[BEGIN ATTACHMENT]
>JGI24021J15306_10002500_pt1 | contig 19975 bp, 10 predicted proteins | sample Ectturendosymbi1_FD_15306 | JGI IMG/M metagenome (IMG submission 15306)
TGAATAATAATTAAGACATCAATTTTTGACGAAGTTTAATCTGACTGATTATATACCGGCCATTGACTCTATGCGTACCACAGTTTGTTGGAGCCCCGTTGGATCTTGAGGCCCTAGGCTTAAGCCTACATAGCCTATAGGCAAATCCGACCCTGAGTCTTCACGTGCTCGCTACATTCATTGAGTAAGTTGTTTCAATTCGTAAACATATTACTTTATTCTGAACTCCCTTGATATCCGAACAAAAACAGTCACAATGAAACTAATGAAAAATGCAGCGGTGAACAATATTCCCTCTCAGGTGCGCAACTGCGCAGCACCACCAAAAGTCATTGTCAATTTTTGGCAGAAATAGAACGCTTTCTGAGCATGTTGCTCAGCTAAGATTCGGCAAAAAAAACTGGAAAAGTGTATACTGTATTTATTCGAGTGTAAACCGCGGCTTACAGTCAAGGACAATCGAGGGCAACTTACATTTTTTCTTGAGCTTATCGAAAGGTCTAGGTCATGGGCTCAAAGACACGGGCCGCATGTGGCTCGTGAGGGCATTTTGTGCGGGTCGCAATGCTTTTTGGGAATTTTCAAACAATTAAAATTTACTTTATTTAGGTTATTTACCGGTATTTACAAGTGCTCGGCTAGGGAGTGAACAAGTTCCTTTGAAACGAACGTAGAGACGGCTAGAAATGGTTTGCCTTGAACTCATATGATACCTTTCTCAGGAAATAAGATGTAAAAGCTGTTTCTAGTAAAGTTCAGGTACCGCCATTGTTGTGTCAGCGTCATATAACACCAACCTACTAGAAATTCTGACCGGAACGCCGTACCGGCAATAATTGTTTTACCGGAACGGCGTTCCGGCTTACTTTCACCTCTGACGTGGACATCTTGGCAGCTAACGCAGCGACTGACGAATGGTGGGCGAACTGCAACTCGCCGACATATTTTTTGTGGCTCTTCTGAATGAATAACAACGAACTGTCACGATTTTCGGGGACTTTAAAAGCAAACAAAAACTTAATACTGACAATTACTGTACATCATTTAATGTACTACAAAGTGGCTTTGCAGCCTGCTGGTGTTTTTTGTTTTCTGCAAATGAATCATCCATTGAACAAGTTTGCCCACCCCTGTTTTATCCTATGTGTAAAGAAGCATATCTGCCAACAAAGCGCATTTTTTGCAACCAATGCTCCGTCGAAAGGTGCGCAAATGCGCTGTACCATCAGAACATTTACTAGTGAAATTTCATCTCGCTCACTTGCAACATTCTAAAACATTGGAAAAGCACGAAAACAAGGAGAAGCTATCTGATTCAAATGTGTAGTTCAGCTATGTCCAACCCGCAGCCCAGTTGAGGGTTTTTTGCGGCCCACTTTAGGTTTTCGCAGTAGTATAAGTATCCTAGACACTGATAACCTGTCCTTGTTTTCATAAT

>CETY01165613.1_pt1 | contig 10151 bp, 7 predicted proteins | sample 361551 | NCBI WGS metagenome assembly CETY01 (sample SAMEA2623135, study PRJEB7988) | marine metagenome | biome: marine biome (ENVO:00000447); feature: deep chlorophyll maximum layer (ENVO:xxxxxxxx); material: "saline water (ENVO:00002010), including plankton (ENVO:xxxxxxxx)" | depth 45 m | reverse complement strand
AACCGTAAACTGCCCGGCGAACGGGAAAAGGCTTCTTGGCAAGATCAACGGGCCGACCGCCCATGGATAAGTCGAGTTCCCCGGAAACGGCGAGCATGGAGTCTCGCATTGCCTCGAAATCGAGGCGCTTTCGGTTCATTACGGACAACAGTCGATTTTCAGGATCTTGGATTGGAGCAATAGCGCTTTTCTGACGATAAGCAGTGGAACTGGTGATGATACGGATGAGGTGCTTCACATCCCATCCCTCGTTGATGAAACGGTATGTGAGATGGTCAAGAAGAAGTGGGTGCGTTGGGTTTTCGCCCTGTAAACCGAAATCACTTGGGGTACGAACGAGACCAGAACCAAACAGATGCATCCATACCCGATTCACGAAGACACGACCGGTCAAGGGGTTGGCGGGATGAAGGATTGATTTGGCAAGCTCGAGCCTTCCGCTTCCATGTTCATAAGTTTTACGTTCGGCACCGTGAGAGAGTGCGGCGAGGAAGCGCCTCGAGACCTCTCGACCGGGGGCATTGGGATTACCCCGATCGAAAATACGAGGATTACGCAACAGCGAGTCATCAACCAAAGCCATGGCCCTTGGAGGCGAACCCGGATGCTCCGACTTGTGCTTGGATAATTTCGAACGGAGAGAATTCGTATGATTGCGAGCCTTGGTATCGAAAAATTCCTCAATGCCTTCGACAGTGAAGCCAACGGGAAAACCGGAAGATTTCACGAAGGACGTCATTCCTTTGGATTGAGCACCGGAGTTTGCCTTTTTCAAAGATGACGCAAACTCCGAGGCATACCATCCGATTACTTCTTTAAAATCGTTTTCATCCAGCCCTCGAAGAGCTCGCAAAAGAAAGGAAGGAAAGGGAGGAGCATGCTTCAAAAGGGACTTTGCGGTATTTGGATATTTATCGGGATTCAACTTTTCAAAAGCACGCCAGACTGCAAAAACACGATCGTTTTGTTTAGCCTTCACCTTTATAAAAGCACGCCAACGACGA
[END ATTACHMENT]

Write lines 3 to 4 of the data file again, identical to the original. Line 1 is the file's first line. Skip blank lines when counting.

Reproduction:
>CETY01165613.1_pt1 | contig 10151 bp, 7 predicted proteins | sample 361551 | NCBI WGS metagenome assembly CETY01 (sample SAMEA2623135, study PRJEB7988) | marine metagenome | biome: marine biome (ENVO:00000447); feature: deep chlorophyll maximum layer (ENVO:xxxxxxxx); material: "saline water (ENVO:00002010), including plankton (ENVO:xxxxxxxx)" | depth 45 m | reverse complement strand
AACCGTAAACTGCCCGGCGAACGGGAAAAGGCTTCTTGGCAAGATCAACGGGCCGACCGCCCATGGATAAGTCGAGTTCCCCGGAAACGGCGAGCATGGAGTCTCGCATTGCCTCGAAATCGAGGCGCTTTCGGTTCATTACGGACAACAGTCGATTTTCAGGATCTTGGATTGGAGCAATAGCGCTTTTCTGACGATAAGCAGTGGAACTGGTGATGATACGGATGAGGTGCTTCACATCCCATCCCTCGTTGATGAAACGGTATGTGAGATGGTCAAGAAGAAGTGGGTGCGTTGGGTTTTCGCCCTGTAAACCGAAATCACTTGGGGTACGAACGAGACCAGAACCAAACAGATGCATCCATACCCGATTCACGAAGACACGACCGGTCAAGGGGTTGGCGGGATGAAGGATTGATTTGGCAAGCTCGAGCCTTCCGCTTCCATGTTCATAAGTTTTACGTTCGGCACCGTGAGAGAGTGCGGCGAGGAAGCGCCTCGAGACCTCTCGACCGGGGGCATTGGGATTACCCCGATCGAAAATACGAGGATTACGCAACAGCGAGTCATCAACCAAAGCCATGGCCCTTGGAGGCGAACCCGGATGCTCCGACTTGTGCTTGGATAATTTCGAACGGAGAGAATTCGTATGATTGCGAGCCTTGGTATCGAAAAATTCCTCAATGCCTTCGACAGTGAAGCCAACGGGAAAACCGGAAGATTTCACGAAGGACGTCATTCCTTTGGATTGAGCACCGGAGTTTGCCTTTTTCAAAGATGACGCAAACTCCGAGGCATACCATCCGATTACTTCTTTAAAATCGTTTTCATCCAGCCCTCGAAGAGCTCGCAAAAGAAAGGAAGGAAAGGGAGGAGCATGCTTCAAAAGGGACTTTGCGGTATTTGGATATTTATCGGGATTCAACTTTTCAAAAGCACGCCAGACTGCAAAAACACGATCGTTTTGTTTAGCCTTCACCTTTATAAAAGCACGCCAACGACGA